Almost five months since Frank Gruben went missing, his brother, Steven, is still seeking answers about his whereabouts from authorities.
“I feel like we’re on standby mode,” Steven Gruben said by phone on Friday. “It’s either going to be like this for the rest of our lives, or until we find my brother.”
Frank, 30, who is Inuvialuit and Gwich’in, grew up in Aklavik before moving to study in Fort Smith. His disappearance from the town – he was last seen on May 6 – has been followed by weeks of investigation and volunteer-led searches.
Cpl Matt Halstead, an NWT RCMP spokesperson, said the investigation into Frank’s disappearance is ongoing but no new information has come in.
“We don’t know where to look,” Halstead said. “We don’t know who else to speak with.”
The last known sighting of Frank is surveillance footage of him leaving a location on Fort Smith’s Field Street, Halstead said. He said investigators had interviewed everyone seen in that footage, but nothing they found provided any clue as to what may have happened to him.
The lack of leads has been a big challenge, Halstead said. According to him, police are considering the possibility that “Mr Gruben went out into the land and something happened to him there.”
“In terms of next steps, we’re waiting for new information to present itself,” Halstead said.
He says he has filed a complaint regarding the police approach to his brother’s disappearance and contact with the family, and wants officers to have more cultural sensitivity training.
“This is our land. This is not their land,” he said. “They’re here to protect us, but I hardly see that happening.”
Steven further believes things would be different if the missing person had come from a wealthier family, and he feels Frank’s outspoken nature as a member of the territory’s 2SLGBTQIA+ community increased his chances of going missing.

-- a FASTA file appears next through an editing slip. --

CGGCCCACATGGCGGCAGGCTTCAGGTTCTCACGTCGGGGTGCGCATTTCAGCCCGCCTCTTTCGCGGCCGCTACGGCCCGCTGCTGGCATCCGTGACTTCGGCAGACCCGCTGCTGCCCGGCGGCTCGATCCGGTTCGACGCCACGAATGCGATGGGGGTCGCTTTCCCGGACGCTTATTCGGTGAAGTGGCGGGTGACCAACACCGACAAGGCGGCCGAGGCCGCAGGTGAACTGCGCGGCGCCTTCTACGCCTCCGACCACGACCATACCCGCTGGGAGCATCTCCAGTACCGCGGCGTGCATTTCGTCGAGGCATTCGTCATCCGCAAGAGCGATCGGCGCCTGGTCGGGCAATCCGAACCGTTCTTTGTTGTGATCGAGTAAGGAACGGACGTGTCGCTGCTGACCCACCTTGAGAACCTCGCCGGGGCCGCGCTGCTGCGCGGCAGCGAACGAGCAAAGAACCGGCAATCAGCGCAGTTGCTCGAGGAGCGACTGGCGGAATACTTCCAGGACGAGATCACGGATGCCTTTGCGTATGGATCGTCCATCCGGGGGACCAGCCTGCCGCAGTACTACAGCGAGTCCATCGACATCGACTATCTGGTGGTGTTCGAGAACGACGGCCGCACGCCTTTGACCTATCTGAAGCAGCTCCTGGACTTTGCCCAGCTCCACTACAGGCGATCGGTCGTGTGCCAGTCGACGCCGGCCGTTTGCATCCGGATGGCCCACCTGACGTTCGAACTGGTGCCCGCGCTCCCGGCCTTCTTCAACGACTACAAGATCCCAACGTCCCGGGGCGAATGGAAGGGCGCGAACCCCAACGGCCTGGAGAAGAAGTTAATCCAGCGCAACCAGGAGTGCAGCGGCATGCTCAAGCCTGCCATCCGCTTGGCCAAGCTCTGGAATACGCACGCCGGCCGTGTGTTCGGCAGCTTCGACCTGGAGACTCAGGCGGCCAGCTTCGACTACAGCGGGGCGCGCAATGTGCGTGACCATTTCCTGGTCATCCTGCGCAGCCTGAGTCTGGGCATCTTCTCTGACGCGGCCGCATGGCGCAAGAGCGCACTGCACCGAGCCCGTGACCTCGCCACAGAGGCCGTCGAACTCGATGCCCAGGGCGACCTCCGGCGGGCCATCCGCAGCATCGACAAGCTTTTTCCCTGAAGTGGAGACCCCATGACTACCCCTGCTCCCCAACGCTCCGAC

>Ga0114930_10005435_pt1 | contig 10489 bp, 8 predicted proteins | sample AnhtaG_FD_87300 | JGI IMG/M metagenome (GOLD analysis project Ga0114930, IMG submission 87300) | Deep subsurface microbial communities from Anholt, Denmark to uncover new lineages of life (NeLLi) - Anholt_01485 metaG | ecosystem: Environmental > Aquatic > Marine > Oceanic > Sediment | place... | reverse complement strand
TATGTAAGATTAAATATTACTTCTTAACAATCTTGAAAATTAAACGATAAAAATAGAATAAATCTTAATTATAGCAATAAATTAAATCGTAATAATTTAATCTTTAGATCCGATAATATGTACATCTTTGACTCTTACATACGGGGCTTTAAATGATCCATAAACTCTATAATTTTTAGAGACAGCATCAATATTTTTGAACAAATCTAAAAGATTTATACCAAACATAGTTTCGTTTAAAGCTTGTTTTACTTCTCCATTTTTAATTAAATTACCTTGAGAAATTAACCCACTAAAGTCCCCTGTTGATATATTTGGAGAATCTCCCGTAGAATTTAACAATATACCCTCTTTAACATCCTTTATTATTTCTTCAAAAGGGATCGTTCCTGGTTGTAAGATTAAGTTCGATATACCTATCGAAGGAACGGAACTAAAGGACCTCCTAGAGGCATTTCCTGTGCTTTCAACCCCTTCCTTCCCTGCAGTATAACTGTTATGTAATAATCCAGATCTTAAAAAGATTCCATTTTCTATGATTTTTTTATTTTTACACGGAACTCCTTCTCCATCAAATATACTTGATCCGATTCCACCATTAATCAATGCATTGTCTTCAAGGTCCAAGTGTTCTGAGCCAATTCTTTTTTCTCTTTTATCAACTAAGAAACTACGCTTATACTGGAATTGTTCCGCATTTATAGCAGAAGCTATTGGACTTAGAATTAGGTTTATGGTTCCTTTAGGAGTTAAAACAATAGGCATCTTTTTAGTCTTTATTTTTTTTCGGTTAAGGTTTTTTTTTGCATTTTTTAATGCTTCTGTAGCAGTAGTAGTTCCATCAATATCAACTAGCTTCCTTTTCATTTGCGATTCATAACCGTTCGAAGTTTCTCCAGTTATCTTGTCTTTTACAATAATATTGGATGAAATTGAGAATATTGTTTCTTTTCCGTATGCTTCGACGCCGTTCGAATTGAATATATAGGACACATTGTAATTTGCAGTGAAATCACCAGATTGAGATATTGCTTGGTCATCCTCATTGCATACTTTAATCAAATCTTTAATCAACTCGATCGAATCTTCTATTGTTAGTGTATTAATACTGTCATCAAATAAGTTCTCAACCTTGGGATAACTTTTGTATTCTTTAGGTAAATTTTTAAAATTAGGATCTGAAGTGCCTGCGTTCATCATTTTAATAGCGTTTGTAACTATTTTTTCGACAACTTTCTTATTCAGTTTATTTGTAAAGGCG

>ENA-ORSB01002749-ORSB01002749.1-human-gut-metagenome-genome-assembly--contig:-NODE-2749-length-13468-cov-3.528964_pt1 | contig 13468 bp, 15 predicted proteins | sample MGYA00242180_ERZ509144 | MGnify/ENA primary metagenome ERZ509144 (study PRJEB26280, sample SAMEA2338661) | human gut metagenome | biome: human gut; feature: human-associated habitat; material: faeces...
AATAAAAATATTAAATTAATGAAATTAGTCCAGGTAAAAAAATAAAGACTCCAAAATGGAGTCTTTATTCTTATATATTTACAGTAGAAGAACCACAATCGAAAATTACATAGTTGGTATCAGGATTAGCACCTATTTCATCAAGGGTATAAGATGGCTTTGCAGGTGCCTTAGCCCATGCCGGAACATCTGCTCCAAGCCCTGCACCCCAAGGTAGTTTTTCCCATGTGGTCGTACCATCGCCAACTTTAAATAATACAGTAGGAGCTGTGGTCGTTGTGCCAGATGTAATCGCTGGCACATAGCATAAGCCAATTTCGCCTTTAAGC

Meanwhile, Steven said, the NWT’s summer wildfire crisis – and weeks-long evacuations from multiple communities, including Fort Smith – have taken time and attention away from his brother’s case.
Speaking from Aklavik, Steven touched on his own health, too. He said he hasn’t seen a counsellor for more than 10 years, and said a lack of counselling facilities in the community is making it difficult for him to cope with his brother’s disappearance.
Frank’s name on new monument
Meanwhile, Frank’s friends have worked to keep his well-being in the public eye on social media.
“Frank is beautiful inside and out. He is the kind of person who makes you want to be fully and totally yourself,” said Tamara Lynne Voudrach, a friend who has known Frank since they were teenagers.
“Now I am here and accounted for, and he is not, and that breaks my heart,” she said.
Voudrach and others have tried to encourage people to come forward with any information that could lead to finding Frank – and are lobbying for an update on work to pass territorial missing persons legislation.
The majority of Canadian jurisdictions have legislation that gives police the authority to demand records related to a missing person. The NWT has no equivalent.
In late May, RCMP suggested one barrier to their investigation had been an inability to access some records related to Frank that might help police understand what was happening on and around May 6.
“Our communities and our people will not forget promises made to help our loved ones, and hope that the work just gets done,” Voudrach said.
The territorial government says the legislation is on the way, and developing it was part of an action plan published by the GNWT to address the Calls for Justice on Missing and Murdered Indigenous Women, Girls and 2SLGBTQQIA+ People.
With the legislature now sitting for the final time before the fall election, a Missing and Murdered Indigenous Women and Girls monument – understood to have been created by Inuvialuit artist Myrna Pokiak – will be unveiled at the building on Wednesday, October 4.
Voudrach hopes an update on the legislation arrives before the election.
Mahalia Yakeleya Newmark, an advocate for missing and murdered Indigenous women and girls, will be at Wednesday’s monument unveiling.
“We’re a small territory. In many ways, we are like a big family. We don’t forget those we love. We want Frank to be found,” she said.
High rates of violence against Indigenous peoples are rooted in Canada’s colonial legacy, Newmark said, pointing to the hundreds of accounts referenced in the final report of the National Inquiry into Missing and Murdered Indigenous Women and Girls, including some provided by people from the NWT.
“I will be personally remembering him at the monument,” she said of Frank.
If you have information that can help locate Frank, RCMP ask that you call the Fort Smith detachment at 867-872-1111. You can also call Crime Stoppers anonymously at 1-800-222-8477.
Correction: September 30, 2023 – 8:44 MT. Owing to an editing error, this report initially stated that the legislature monument will include Frank’s name. Whose names will be listed, if any, isn’t yet clear. Mahalia Yakeleya Newmark said she will include his name among those she remembers at the ceremony.